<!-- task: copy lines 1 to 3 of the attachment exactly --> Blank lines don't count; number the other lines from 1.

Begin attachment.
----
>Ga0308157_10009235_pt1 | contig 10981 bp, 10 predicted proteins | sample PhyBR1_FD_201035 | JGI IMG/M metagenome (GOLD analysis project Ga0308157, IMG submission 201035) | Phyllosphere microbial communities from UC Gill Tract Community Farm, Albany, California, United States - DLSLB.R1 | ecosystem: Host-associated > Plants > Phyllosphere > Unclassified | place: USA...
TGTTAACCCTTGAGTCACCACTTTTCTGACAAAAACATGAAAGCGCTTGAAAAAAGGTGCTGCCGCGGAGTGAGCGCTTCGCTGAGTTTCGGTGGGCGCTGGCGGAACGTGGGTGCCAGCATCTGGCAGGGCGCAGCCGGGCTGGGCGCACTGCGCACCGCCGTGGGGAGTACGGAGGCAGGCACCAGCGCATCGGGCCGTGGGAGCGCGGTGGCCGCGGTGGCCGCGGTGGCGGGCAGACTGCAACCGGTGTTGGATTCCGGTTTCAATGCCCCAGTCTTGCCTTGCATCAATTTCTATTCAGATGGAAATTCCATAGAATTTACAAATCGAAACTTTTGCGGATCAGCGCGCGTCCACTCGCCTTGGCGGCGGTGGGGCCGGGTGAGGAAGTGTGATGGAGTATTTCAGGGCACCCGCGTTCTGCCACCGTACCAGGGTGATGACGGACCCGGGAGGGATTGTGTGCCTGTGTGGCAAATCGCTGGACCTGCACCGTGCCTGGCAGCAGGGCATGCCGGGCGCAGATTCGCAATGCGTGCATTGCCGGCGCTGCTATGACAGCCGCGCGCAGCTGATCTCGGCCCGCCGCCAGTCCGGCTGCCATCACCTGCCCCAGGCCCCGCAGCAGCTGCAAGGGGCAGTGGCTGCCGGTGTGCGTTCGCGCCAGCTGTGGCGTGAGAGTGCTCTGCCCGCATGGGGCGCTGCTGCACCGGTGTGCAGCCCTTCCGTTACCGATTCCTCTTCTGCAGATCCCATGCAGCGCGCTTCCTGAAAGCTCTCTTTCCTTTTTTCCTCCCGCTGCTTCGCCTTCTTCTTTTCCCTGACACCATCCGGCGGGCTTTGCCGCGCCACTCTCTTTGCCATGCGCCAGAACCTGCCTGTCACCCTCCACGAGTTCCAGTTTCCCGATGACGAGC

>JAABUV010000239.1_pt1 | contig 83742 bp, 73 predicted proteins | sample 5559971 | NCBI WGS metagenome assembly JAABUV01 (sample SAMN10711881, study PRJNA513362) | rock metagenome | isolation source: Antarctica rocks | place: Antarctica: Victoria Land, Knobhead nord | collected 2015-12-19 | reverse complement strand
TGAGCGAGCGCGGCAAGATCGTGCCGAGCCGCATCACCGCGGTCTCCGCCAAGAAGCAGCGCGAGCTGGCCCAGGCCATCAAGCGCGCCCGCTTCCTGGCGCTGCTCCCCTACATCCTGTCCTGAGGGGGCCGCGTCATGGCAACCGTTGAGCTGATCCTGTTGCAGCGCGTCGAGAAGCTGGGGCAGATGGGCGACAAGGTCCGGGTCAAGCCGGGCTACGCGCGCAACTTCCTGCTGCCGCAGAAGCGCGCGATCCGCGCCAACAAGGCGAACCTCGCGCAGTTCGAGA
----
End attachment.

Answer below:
>Ga0308157_10009235_pt1 | contig 10981 bp, 10 predicted proteins | sample PhyBR1_FD_201035 | JGI IMG/M metagenome (GOLD analysis project Ga0308157, IMG submission 201035) | Phyllosphere microbial communities from UC Gill Tract Community Farm, Albany, California, United States - DLSLB.R1 | ecosystem: Host-associated > Plants > Phyllosphere > Unclassified | place: USA...
TGTTAACCCTTGAGTCACCACTTTTCTGACAAAAACATGAAAGCGCTTGAAAAAAGGTGCTGCCGCGGAGTGAGCGCTTCGCTGAGTTTCGGTGGGCGCTGGCGGAACGTGGGTGCCAGCATCTGGCAGGGCGCAGCCGGGCTGGGCGCACTGCGCACCGCCGTGGGGAGTACGGAGGCAGGCACCAGCGCATCGGGCCGTGGGAGCGCGGTGGCCGCGGTGGCCGCGGTGGCGGGCAGACTGCAACCGGTGTTGGATTCCGGTTTCAATGCCCCAGTCTTGCCTTGCATCAATTTCTATTCAGATGGAAATTCCATAGAATTTACAAATCGAAACTTTTGCGGATCAGCGCGCGTCCACTCGCCTTGGCGGCGGTGGGGCCGGGTGAGGAAGTGTGATGGAGTATTTCAGGGCACCCGCGTTCTGCCACCGTACCAGGGTGATGACGGACCCGGGAGGGATTGTGTGCCTGTGTGGCAAATCGCTGGACCTGCACCGTGCCTGGCAGCAGGGCATGCCGGGCGCAGATTCGCAATGCGTGCATTGCCGGCGCTGCTATGACAGCCGCGCGCAGCTGATCTCGGCCCGCCGCCAGTCCGGCTGCCATCACCTGCCCCAGGCCCCGCAGCAGCTGCAAGGGGCAGTGGCTGCCGGTGTGCGTTCGCGCCAGCTGTGGCGTGAGAGTGCTCTGCCCGCATGGGGCGCTGCTGCACCGGTGTGCAGCCCTTCCGTTACCGATTCCTCTTCTGCAGATCCCATGCAGCGCGCTTCCTGAAAGCTCTCTTTCCTTTTTTCCTCCCGCTGCTTCGCCTTCTTCTTTTCCCTGACACCATCCGGCGGGCTTTGCCGCGCCACTCTCTTTGCCATGCGCCAGAACCTGCCTGTCACCCTCCACGAGTTCCAGTTTCCCGATGACGAGC

>JAABUV010000239.1_pt1 | contig 83742 bp, 73 predicted proteins | sample 5559971 | NCBI WGS metagenome assembly JAABUV01 (sample SAMN10711881, study PRJNA513362) | rock metagenome | isolation source: Antarctica rocks | place: Antarctica: Victoria Land, Knobhead nord | collected 2015-12-19 | reverse complement strand